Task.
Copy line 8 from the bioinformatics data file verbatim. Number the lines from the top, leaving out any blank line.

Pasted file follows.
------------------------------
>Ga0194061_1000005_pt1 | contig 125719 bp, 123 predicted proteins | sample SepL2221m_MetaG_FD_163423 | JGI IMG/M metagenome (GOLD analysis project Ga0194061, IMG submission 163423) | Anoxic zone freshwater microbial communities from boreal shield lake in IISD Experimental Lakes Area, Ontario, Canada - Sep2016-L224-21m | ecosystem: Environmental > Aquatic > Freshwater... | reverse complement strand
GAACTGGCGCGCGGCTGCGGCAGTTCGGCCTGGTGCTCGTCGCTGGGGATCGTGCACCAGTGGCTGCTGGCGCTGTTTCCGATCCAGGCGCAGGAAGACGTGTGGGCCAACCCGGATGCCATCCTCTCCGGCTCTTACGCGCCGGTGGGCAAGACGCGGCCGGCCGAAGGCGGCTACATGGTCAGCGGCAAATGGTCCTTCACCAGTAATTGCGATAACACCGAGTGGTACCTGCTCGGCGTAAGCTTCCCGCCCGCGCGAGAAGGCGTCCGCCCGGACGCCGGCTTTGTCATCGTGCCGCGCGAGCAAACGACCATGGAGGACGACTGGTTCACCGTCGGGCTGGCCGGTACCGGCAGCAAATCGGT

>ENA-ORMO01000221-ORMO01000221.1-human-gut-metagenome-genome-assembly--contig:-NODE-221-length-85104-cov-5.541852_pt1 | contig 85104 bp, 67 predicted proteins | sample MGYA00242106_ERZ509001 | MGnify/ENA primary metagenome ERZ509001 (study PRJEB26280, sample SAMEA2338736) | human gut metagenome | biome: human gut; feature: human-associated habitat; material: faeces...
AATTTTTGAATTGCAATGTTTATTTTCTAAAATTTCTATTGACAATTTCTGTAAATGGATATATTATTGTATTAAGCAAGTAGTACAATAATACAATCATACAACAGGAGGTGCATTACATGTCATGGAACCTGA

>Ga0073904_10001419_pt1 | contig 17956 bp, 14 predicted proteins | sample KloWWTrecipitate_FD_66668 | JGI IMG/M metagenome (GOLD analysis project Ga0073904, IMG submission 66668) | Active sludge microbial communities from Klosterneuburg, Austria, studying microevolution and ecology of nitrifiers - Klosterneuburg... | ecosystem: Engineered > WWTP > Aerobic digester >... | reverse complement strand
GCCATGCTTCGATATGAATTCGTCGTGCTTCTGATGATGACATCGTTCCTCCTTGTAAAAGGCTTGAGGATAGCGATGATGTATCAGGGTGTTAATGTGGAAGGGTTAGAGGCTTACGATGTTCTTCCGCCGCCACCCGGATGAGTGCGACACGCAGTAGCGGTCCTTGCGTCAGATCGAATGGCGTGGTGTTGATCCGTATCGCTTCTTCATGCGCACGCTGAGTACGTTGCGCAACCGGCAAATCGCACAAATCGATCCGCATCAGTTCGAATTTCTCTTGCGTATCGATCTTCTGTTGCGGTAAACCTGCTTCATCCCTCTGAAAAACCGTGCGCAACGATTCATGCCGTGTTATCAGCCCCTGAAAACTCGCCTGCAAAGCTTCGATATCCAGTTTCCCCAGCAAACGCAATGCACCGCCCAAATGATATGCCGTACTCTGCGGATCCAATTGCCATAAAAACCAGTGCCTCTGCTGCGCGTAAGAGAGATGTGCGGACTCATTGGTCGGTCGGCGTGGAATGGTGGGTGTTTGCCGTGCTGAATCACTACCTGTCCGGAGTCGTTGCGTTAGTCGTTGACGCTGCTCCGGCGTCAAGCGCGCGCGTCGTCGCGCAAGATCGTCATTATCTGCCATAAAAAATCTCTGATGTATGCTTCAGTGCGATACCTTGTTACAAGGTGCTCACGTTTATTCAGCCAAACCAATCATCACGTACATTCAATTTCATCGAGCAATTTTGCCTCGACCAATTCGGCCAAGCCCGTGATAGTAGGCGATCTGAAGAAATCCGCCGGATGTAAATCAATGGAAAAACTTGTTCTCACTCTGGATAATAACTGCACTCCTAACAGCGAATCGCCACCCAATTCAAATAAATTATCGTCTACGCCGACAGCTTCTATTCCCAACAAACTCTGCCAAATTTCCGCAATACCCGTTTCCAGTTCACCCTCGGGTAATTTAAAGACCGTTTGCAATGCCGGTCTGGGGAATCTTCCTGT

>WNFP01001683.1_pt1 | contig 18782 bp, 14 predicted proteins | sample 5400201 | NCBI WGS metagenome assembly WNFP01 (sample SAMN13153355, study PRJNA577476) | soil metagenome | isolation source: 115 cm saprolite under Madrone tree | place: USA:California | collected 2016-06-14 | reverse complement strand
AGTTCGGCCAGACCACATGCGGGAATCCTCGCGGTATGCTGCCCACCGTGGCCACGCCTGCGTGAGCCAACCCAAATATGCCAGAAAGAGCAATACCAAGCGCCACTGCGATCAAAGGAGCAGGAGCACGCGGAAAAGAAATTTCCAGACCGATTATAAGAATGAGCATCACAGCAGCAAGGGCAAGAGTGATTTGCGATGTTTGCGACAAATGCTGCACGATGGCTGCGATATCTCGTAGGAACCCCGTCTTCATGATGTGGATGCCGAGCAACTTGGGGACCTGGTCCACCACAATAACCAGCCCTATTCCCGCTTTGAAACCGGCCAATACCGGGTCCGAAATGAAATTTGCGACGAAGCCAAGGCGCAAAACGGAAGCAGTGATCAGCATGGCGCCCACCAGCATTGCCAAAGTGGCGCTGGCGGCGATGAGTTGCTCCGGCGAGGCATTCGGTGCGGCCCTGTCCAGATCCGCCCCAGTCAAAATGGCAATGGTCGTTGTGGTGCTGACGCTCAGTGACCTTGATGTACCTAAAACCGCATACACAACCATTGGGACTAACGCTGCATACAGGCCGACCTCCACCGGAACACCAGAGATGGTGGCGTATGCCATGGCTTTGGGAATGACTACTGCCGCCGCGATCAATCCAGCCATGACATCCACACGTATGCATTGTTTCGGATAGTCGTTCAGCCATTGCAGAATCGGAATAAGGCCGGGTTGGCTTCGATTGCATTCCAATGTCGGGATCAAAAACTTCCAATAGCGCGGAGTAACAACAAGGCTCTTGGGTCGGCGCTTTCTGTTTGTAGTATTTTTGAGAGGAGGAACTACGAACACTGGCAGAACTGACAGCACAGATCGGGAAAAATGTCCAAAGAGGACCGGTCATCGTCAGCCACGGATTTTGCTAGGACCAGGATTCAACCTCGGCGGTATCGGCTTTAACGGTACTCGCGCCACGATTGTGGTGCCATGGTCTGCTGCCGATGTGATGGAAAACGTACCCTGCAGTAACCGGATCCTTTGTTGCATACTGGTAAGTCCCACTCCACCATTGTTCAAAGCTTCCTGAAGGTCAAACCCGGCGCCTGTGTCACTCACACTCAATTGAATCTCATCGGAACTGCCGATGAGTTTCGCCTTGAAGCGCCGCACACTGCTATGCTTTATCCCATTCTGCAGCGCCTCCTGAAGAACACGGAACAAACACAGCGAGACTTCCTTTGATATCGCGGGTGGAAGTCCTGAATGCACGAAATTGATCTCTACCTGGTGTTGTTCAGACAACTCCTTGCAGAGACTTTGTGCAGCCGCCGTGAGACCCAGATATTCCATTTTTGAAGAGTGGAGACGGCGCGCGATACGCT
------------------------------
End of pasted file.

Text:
AGTTCGGCCAGACCACATGCGGGAATCCTCGCGGTATGCTGCCCACCGTGGCCACGCCTGCGTGAGCCAACCCAAATATGCCAGAAAGAGCAATACCAAGCGCCACTGCGATCAAAGGAGCAGGAGCACGCGGAAAAGAAATTTCCAGACCGATTATAAGAATGAGCATCACAGCAGCAAGGGCAAGAGTGATTTGCGATGTTTGCGACAAATGCTGCACGATGGCTGCGATATCTCGTAGGAACCCCGTCTTCATGATGTGGATGCCGAGCAACTTGGGGACCTGGTCCACCACAATAACCAGCCCTATTCCCGCTTTGAAACCGGCCAATACCGGGTCCGAAATGAAATTTGCGACGAAGCCAAGGCGCAAAACGGAAGCAGTGATCAGCATGGCGCCCACCAGCATTGCCAAAGTGGCGCTGGCGGCGATGAGTTGCTCCGGCGAGGCATTCGGTGCGGCCCTGTCCAGATCCGCCCCAGTCAAAATGGCAATGGTCGTTGTGGTGCTGACGCTCAGTGACCTTGATGTACCTAAAACCGCATACACAACCATTGGGACTAACGCTGCATACAGGCCGACCTCCACCGGAACACCAGAGATGGTGGCGTATGCCATGGCTTTGGGAATGACTACTGCCGCCGCGATCAATCCAGCCATGACATCCACACGTATGCATTGTTTCGGATAGTCGTTCAGCCATTGCAGAATCGGAATAAGGCCGGGTTGGCTTCGATTGCATTCCAATGTCGGGATCAAAAACTTCCAATAGCGCGGAGTAACAACAAGGCTCTTGGGTCGGCGCTTTCTGTTTGTAGTATTTTTGAGAGGAGGAACTACGAACACTGGCAGAACTGACAGCACAGATCGGGAAAAATGTCCAAAGAGGACCGGTCATCGTCAGCCACGGATTTTGCTAGGACCAGGATTCAACCTCGGCGGTATCGGCTTTAACGGTACTCGCGCCACGATTGTGGTGCCATGGTCTGCTGCCGATGTGATGGAAAACGTACCCTGCAGTAACCGGATCCTTTGTTGCATACTGGTAAGTCCCACTCCACCATTGTTCAAAGCTTCCTGAAGGTCAAACCCGGCGCCTGTGTCACTCACACTCAATTGAATCTCATCGGAACTGCCGATGAGTTTCGCCTTGAAGCGCCGCACACTGCTATGCTTTATCCCATTCTGCAGCGCCTCCTGAAGAACACGGAACAAACACAGCGAGACTTCCTTTGATATCGCGGGTGGAAGTCCTGAATGCACGAAATTGATCTCTACCTGGTGTTGTTCAGACAACTCCTTGCAGAGACTTTGTGCAGCCGCCGTGAGACCCAGATATTCCATTTTTGAAGAGTGGAGACGGCGCGCGATACGCT